A 30% performance gap between a synthetic, linearly scaling benchmark versus a realtime ingame test is not same ballpark.... Its a different performance bracket.

30% is a GPU tier. And note: that is with CPUs running at the same clock, whereas the 9900K has 1 Ghz of headroom to spare and AMD best-case 300 mhz.. So, yes, AMD may have the same 'ballpark' IPC... the performance per workload is radically different.

Remember this relates to a topic about 'a gaming CPU'. Using the Zen IPC gain based on Cinebench for that discussion isn't really a good choice. You end up buying the wrong stuff.
There is no 30% performance gap, you're just cherry-picking extremes. If you had some statistics background, you'd know extremes get pruned when determining an average ;)
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#35
Frick
Fishfaced Nincompoop
Turmania
where are these made? I`m going to try to make a system that is not made in china. would be a very hard task. but have to start somewhere.
That is out of the question. And even if you manage to source components from outside China, some parts and materials will always come from China.
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#36
Vayra86
bug
There is no 30% performance gap, you're just cherry-picking extremes. If you had some statistics background, you'd know extremes get pruned when determining an average ;)
Did you even read the results in the link you provided, or? Those cherry picked extremes are constant throughout almost all game tests. IPC gain in Cinebench never EVER translates to better ingame perf at the same clock. The 9900K with LOWER IPC at the SAME clock, still gets higher FPS everywhere. If it isn't 30%, its either 20% or 10%, but its still consistent. The best case scenario is World of Tanks but even then AMD only manages to get 0% gap with better IPC.

Come on now...
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#37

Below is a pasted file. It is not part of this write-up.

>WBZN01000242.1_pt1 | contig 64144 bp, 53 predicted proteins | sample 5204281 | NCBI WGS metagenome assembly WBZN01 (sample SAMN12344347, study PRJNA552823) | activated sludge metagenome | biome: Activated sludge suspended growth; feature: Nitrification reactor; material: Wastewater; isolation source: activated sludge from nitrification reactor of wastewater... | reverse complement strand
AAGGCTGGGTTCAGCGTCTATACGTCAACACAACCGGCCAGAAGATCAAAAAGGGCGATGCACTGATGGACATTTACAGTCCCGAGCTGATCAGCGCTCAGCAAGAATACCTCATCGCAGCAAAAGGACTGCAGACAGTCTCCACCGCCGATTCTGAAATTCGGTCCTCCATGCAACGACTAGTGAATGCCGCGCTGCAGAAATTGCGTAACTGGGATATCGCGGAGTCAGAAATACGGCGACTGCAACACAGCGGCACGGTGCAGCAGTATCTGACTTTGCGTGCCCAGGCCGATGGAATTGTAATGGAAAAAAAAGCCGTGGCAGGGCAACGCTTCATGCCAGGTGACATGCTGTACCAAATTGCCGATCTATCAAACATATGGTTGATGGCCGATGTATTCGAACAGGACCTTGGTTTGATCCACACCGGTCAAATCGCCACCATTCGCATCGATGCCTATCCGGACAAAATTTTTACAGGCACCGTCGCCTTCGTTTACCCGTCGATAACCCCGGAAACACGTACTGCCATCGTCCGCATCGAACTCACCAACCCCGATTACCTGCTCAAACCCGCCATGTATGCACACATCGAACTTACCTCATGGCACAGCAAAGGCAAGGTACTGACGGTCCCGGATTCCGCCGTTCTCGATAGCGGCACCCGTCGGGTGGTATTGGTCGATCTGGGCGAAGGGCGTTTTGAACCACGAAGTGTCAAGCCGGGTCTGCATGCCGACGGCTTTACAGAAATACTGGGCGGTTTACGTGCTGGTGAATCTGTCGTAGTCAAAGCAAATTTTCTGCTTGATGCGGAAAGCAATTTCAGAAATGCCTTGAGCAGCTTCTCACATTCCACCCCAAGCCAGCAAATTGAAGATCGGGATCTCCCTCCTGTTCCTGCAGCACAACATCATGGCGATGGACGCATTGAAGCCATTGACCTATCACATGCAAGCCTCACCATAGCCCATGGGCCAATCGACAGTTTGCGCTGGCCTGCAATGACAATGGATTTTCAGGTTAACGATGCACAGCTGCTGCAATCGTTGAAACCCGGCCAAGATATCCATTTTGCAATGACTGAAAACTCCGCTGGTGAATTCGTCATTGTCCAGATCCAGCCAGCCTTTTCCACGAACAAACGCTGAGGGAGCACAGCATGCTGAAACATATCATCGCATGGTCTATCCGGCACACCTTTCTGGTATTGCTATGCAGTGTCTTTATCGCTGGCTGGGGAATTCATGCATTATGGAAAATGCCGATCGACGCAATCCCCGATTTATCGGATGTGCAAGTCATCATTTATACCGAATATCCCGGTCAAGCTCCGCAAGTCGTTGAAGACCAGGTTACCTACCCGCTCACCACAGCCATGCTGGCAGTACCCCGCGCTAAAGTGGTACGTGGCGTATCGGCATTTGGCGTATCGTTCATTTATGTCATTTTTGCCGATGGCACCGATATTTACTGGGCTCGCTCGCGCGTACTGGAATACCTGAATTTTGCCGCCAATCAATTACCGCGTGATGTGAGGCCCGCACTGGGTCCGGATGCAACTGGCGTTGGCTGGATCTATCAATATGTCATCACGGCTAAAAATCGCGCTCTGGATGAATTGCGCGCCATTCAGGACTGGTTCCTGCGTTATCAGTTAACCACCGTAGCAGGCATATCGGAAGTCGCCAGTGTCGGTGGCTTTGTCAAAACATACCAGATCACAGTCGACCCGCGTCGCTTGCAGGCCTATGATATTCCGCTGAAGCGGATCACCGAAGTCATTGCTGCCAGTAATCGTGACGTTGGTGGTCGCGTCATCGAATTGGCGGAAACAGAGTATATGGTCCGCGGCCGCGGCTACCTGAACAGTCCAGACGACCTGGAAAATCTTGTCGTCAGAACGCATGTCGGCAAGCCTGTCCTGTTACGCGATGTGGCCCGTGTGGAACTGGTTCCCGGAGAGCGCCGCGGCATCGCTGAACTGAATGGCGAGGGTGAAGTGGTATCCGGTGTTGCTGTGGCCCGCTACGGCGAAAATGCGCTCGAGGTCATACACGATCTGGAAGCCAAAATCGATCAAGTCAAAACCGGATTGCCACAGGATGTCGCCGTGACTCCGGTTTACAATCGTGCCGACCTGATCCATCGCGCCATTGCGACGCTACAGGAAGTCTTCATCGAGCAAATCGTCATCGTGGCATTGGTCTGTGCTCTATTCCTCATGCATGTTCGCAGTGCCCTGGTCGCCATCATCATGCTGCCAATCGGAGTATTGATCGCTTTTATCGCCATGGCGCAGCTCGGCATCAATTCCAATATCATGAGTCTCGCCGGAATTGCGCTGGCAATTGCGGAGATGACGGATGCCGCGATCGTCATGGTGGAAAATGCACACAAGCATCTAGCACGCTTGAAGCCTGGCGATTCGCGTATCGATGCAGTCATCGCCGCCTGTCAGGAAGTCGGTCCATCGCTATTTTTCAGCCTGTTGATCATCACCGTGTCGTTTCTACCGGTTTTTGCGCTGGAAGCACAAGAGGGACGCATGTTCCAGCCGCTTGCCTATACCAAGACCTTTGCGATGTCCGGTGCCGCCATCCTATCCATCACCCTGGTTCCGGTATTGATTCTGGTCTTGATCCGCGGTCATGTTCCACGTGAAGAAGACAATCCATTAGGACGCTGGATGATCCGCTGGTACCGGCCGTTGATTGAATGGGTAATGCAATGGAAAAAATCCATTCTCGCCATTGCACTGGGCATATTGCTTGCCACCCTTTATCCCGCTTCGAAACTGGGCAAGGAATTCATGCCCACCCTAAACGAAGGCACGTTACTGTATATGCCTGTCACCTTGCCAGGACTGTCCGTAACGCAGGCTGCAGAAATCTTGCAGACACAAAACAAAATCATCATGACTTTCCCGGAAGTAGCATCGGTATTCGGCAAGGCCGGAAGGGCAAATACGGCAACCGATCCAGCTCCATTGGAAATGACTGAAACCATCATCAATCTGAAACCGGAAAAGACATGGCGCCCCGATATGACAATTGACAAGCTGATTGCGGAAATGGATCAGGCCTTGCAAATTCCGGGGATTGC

bug
Vayra86
Did you even read the results in the link you provided, or? Those cherry picked extremes are constant throughout almost all game tests. IPC gain in Cinebench never EVER translates to better ingame perf at the same clock. The 9900K with LOWER IPC at the SAME clock, still gets higher FPS everywhere.

Come on now...
Yes, especially since one extreme (Cinebench) is not even a game. Now I'm wondering how you read graphs...
Posted on Reply
#38
Vario
Vayra86
Did you even read the results in the link you provided, or? Those cherry picked extremes are constant throughout almost all game tests. IPC gain in Cinebench never EVER translates to better ingame perf at the same clock. The 9900K with LOWER IPC at the SAME clock, still gets higher FPS everywhere. If it isn't 30%, its either 20% or 10%, but its still consistent.

Come on now...
Seems like in reality, anyone buying it wouldn't even notice a difference between either product at 4 GHz, the difference is noteworthy only in R6 Siege but the FPS is so damn high anyway.
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#39
Vayra86
bug
Yes, especially since one extreme (Cinebench) is not even a game. Now I'm wondering how you read graphs...
bug